Student and staff 2023 top music recap 

To close off 2023, students and staff share their music highlights from the past year. 

Every year, we are blessed with new music releases, visits from various artists hosting concerts and showcases in Montreal, and countless music-based events throughout the seasons. Last year was no exception. Concordia students and staff at The Concordian share the music they most interacted with in 2023 before we collectively jump towards the music 2024 has to offer. 

Aidan Matthews, a photography student in his last semester, got to spend two nights at the Bell Centre as part of the photo team for Drake’s It’s All A Blur Tour after getting the call the morning of the first show. “Watching Drake come down the steps to ‘Look What You’ve Done’ gave me goosebumps both times,” he says. 

Matthews had been listening to Drake since high school so it was a real full-circle moment and a key music memory of his year. Otherwise, 2023 was a year when he became bored with a lot of the music he was listening to. “I listened to less rap than in previous years,” Matthews adds. The Pinegrove Shuffle trend on TikTok pointed him to Pinegrove, who became one of his most listened-to bands in 2023. Matthews also listened to a lot more pop, folk and alternative with artists like Zach Bryan, Del Water Gap, Toro Y Moi, and Caroline Polachek.

Another photography student, Simaiya Shirley, primarily listened to indie and alternative-based artists. She wanted to release pent-up rage and leave room for love, which translated to the music she engaged with in 2023. Recent releases she gravitated toward include Billie Marten’s Drop Cherries, Feist’s Multitudes and This is Why by Paramore. These projects and others from past years have all become musical crutches for Shirley and are still artists that she consistently returns to for belonging and guidance.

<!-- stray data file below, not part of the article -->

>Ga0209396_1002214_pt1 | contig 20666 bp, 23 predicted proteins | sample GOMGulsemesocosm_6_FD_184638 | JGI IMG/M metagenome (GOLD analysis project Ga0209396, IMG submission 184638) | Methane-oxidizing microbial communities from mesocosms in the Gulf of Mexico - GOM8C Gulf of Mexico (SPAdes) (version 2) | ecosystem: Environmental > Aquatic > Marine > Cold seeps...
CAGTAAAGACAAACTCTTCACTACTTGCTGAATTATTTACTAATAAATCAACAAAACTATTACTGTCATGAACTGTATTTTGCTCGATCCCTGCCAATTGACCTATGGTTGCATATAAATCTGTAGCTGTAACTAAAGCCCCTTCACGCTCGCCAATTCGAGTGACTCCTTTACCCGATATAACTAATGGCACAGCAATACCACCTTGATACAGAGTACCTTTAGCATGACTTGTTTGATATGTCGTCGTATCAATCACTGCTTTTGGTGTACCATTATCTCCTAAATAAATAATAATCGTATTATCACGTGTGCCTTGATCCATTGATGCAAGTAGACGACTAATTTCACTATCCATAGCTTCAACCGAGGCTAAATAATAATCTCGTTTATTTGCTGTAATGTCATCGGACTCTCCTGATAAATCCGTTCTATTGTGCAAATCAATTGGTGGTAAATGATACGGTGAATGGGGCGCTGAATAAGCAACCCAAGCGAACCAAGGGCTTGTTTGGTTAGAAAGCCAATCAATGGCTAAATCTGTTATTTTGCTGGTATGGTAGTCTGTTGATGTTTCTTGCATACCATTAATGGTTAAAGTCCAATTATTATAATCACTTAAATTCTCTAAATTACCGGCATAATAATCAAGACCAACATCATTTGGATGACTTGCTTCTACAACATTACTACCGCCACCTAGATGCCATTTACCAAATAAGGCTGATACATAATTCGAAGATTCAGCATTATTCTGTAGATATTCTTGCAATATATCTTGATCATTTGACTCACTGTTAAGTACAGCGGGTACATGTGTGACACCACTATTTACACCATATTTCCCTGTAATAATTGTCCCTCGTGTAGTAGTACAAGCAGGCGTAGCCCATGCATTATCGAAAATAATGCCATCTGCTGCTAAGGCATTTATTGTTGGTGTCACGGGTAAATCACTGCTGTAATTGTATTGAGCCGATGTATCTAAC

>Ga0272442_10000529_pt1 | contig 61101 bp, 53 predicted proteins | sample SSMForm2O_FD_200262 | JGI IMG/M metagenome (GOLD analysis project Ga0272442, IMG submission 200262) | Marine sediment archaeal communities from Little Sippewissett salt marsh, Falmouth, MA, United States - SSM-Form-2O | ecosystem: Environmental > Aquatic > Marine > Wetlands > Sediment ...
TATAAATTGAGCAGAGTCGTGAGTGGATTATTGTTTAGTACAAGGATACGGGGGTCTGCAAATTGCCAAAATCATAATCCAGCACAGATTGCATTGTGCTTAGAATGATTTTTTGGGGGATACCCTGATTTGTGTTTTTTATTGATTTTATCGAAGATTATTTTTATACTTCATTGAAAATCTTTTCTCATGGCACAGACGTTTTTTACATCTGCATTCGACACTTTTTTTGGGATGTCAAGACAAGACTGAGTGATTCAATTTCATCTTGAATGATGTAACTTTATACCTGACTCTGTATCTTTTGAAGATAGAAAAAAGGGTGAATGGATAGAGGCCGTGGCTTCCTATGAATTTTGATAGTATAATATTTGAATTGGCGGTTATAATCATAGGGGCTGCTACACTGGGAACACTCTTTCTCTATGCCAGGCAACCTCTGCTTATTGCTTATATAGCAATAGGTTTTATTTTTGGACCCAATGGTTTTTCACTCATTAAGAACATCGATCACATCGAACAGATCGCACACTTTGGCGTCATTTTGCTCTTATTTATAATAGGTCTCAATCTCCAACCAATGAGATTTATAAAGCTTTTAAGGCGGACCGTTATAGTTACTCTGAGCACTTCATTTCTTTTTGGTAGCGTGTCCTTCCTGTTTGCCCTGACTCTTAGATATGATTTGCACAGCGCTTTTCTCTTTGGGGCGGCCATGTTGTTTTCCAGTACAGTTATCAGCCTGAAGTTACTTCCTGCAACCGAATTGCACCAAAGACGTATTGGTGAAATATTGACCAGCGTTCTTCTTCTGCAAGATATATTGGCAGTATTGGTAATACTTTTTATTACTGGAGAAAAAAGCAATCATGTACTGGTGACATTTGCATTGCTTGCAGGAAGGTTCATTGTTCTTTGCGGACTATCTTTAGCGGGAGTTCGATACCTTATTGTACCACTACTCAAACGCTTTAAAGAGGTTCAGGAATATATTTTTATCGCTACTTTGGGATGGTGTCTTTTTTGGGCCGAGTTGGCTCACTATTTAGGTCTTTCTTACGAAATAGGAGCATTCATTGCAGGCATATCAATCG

Graduate student in Women, Gender and Sexuality studies Akira De Carlos comments on how “Loading” by James Blake was definitely their song of the past year. “James Blake is probably my favourite artist of all time and 2023 was very much a ‘damage in repair’ year for me, so ‘Loading’ felt very reflective of that,” they share. De Carlos rode their bike a lot to that song and it always hit, because it felt like a very transitional but powerful song and 2023 was just that kind of year for them. The graduate student has always loved James Blake for the emotion he evokes in them and this song was another good example of raw vulnerability which reflected De Carlos’ “in my healing” era of 2023. “I knew I was setting myself up for greatness but I wasn’t quite there yet and ‘Loading’ feels exactly that,” they add.

As for studio arts student Viva Egoyan-Rokeby, their most exciting new music moment of 2023 was seeing post-punk and noise rock band Model/Actriz live in Montreal last spring. That show was most definitely memorable for them and they are still looking forward to any future music project. Although Egoyan-Rokeby mostly listens to older music, 2023 was a year in which they branched out into listening to newer stuff from their favourite genres. “Some notable new-ish artists I discovered this year were Aurat, which is a Pakistani American darkwave/coldwave band, Second Still (more coldwave), and De Ambassade (even more coldwave, but Swedish this time),” they share. Last year was also a huge PJ Harvey year for them.

The Concordian’s video editor Jacqueline Lisbona’s favourite music moment of 2023 was the Morgan Wallen concert back in September. She’s a huge country music fan and it was one of the best concerts she’s ever been to. “I also loved ending off 2023 with Tate McRae’s Think Later album because it really helped me get through the last push of exam studying and I love her music so much,” Lisbona says. Her favourite tracks on the album include “stay done” and “grave.”